Menopause occurs in the following ways:

  • As natural aging in women in the age group of 45-55 years
  • As a result of hysterectomy (removal of the uterus)
  • Chemotherapy and radiation therapy
  • Primary ovarian insufficiency

One of the biggest changes that accompany menopause is the decline in estrogen levels. With the significant drop in estrogen levels after menopause, the vaginal tissues become thin, dry and less elastic. This condition is medically termed as atrophic vaginitis or vaginal atrophy. 

Some of the changes that happen due to this condition include vaginal soreness, itching in and around the vagina, vaginal dryness and irritation, tightening or shortening of the vagina, distressing urinary symptoms, vaginal discharge, chafing and burning, inflammation of the walls of the vagina, decreased vaginal lubrication during sexual activity, and/or more frequent infections in the area, such as yeast infections and UTI. All these symptoms also cause pain and bleeding during sexual intercourse or vaginal penetration (a medical condition technically known as dyspareunia).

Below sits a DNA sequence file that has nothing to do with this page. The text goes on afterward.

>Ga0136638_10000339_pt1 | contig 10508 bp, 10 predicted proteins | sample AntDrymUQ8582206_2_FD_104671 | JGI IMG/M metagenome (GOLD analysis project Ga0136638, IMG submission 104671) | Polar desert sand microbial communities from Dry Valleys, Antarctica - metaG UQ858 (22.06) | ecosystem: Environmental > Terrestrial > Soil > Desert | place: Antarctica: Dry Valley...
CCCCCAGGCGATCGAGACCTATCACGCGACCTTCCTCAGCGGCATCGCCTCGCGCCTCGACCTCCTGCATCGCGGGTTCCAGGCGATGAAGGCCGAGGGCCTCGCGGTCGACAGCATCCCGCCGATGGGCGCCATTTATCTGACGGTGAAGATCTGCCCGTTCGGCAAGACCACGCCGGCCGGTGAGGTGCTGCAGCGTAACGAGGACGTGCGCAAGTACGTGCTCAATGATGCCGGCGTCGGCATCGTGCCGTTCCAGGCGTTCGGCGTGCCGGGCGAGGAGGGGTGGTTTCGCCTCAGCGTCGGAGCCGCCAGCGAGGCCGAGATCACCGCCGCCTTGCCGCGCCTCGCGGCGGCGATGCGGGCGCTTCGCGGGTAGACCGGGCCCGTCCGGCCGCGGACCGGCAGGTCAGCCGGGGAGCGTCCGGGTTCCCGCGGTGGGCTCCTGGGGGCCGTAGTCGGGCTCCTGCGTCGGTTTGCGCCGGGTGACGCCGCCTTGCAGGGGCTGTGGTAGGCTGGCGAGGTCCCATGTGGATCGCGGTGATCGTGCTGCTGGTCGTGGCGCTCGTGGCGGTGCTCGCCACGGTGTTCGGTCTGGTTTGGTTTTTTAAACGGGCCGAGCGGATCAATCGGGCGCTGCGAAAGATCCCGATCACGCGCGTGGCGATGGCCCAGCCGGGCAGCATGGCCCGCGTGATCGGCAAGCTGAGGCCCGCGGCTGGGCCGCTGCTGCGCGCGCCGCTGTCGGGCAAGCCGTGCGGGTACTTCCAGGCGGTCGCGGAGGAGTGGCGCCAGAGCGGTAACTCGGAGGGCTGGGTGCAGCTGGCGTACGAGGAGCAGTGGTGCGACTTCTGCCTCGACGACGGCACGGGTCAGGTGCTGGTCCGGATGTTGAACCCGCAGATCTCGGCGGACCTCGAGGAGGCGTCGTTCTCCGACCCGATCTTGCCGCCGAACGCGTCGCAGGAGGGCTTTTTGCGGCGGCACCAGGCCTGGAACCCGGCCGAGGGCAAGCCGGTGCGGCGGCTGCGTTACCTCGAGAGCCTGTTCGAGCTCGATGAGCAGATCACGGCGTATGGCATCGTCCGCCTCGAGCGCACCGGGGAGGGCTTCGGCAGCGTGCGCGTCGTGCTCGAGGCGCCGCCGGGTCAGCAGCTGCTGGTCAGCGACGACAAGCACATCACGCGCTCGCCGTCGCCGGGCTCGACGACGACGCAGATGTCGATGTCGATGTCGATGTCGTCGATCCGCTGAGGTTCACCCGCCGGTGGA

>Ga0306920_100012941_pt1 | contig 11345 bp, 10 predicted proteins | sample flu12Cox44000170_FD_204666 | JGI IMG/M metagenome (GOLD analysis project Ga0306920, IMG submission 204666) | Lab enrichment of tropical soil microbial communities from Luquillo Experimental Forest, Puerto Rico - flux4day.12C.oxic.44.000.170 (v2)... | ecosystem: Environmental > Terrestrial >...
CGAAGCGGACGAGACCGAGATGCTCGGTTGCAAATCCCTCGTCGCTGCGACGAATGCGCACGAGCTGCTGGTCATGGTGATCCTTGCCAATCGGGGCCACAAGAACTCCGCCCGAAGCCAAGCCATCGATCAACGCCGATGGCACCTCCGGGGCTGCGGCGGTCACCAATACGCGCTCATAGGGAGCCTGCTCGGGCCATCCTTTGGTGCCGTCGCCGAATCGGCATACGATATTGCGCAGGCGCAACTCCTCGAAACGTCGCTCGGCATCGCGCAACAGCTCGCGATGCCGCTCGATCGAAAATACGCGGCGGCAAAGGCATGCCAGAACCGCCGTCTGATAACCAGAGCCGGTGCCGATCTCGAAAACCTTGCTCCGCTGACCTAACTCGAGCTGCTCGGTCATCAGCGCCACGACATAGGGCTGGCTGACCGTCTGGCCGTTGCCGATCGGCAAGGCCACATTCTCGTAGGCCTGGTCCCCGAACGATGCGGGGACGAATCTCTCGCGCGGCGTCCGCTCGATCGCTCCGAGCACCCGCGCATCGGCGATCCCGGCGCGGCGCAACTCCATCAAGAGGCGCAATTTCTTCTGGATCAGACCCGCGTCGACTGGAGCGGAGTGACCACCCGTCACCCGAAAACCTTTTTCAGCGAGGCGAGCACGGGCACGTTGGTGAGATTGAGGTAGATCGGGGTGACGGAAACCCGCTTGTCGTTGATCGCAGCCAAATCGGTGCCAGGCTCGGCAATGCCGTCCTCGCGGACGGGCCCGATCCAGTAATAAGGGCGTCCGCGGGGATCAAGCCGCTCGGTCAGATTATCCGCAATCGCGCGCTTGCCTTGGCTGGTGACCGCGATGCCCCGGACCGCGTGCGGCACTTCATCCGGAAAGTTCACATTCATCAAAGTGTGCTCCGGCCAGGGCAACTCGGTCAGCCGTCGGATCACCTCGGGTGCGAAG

A normal vagina before menopause is naturally acidic, but after menopause it becomes more alkaline, increasing vulnerability to UTI. Low estrogen levels result in more UTIs and vaginitis in postmenopausal women.

After menopause, the urge for sexual intercourse declines due to the expectation of pain. Much more complex change is a decline or significant lowering of the libido or the sex drive. Vaginal symptoms are a contributing factor to decreased sex drive and other associated life stresses including changes in your relationship with your spouse or partner. 

Some other vaginal changes after menopause include:

  • Vaginitis — this is also termed as inflammation of the vagina caused by a yeast or bacterial infection or by irritability from soaps or hygiene items. Symptoms include itching, vaginal discharge, burning, and inflammation of the vulva and vagina.
  • Vaginismus — involuntary spasms or contractions of the tissues at the vaginal opening Vaginismus is painful causing stinging sensations. It is a result of painful intercourse caused by estrogen deficiency and vaginal atrophy. 
Vaginal changes in menopause

Common vaginal problems during menopause

Cystitis

It is defined as the bacterial infection of the urinary bladder. In most of the cases, the cause of cystitis is a urinary tract infection (UTI). The infection usually occurs when the urethra and bladder, which otherwise are sterile, or germ or bacteria free, become infected with bacteria. Bacteria multiply in the bladder and causes the area to become inflamed and irritated. The infection causes discomfort, pelvic pain, pain with urination and blood in the urine and an increased urge to urinate. If the infection reaches the kidney, it can cause nausea, pain, vomiting and fever.

Vaginal thrush